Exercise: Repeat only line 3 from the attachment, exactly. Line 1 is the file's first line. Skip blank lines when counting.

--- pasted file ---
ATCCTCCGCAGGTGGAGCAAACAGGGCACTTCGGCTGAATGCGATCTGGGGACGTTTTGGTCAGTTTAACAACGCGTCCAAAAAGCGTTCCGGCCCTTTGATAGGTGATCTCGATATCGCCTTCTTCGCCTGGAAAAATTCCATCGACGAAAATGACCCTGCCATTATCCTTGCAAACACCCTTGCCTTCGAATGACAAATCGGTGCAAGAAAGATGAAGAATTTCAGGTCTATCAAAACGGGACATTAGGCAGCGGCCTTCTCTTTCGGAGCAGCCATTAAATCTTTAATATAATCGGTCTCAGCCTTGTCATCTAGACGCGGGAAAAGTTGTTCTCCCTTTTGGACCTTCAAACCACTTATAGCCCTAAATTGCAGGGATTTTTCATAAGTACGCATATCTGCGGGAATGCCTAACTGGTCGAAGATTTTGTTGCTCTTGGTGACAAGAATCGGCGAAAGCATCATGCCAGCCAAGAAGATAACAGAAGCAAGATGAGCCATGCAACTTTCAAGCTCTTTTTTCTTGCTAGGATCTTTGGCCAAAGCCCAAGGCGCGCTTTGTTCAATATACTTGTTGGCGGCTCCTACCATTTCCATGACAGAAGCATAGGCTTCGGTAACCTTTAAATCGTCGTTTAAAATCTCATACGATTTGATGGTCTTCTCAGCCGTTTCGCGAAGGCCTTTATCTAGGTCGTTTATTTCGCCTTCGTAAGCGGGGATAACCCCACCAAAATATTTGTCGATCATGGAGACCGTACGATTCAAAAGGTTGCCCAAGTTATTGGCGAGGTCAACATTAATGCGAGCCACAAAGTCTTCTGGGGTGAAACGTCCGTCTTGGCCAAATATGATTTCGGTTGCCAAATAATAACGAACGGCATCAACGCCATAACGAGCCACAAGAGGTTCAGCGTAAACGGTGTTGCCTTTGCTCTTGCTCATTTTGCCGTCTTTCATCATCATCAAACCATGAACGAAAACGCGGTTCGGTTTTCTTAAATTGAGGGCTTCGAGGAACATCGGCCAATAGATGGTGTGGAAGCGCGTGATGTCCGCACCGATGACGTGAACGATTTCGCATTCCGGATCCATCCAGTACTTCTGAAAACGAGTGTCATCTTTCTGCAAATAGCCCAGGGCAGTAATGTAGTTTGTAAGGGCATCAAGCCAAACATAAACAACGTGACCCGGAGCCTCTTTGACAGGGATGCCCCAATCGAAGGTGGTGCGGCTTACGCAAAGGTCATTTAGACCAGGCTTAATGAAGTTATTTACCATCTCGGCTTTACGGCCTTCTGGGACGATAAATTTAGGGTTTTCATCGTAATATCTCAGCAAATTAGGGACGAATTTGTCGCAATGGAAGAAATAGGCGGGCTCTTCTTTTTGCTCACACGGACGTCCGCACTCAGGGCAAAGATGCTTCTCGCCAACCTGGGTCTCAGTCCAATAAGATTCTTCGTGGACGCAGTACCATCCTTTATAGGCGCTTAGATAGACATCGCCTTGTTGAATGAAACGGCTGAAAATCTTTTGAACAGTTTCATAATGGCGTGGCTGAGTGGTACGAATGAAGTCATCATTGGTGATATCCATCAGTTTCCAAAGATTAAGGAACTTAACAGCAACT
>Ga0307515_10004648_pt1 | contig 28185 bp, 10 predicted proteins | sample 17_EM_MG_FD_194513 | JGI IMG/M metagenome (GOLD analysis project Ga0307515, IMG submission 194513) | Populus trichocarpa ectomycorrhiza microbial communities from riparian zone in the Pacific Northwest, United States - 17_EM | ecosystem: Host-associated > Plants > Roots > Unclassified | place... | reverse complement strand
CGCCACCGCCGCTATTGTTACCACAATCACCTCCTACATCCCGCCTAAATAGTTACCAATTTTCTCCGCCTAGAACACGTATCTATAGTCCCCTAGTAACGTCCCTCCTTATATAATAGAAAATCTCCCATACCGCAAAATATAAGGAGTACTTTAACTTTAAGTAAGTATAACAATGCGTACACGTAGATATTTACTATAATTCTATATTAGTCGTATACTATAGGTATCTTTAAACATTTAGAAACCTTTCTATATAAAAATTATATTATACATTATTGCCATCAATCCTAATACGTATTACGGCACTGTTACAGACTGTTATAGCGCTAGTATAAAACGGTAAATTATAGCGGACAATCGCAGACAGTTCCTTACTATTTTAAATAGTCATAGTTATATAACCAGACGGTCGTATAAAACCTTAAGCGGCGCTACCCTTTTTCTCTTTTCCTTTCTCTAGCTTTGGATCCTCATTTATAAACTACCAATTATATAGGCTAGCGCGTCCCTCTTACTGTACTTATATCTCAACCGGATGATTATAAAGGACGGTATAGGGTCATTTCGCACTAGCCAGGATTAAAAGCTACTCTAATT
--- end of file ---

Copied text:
CGCCACCGCCGCTATTGTTACCACAATCACCTCCTACATCCCGCCTAAATAGTTACCAATTTTCTCCGCCTAGAACACGTATCTATAGTCCCCTAGTAACGTCCCTCCTTATATAATAGAAAATCTCCCATACCGCAAAATATAAGGAGTACTTTAACTTTAAGTAAGTATAACAATGCGTACACGTAGATATTTACTATAATTCTATATTAGTCGTATACTATAGGTATCTTTAAACATTTAGAAACCTTTCTATATAAAAATTATATTATACATTATTGCCATCAATCCTAATACGTATTACGGCACTGTTACAGACTGTTATAGCGCTAGTATAAAACGGTAAATTATAGCGGACAATCGCAGACAGTTCCTTACTATTTTAAATAGTCATAGTTATATAACCAGACGGTCGTATAAAACCTTAAGCGGCGCTACCCTTTTTCTCTTTTCCTTTCTCTAGCTTTGGATCCTCATTTATAAACTACCAATTATATAGGCTAGCGCGTCCCTCTTACTGTACTTATATCTCAACCGGATGATTATAAAGGACGGTATAGGGTCATTTCGCACTAGCCAGGATTAAAAGCTACTCTAATT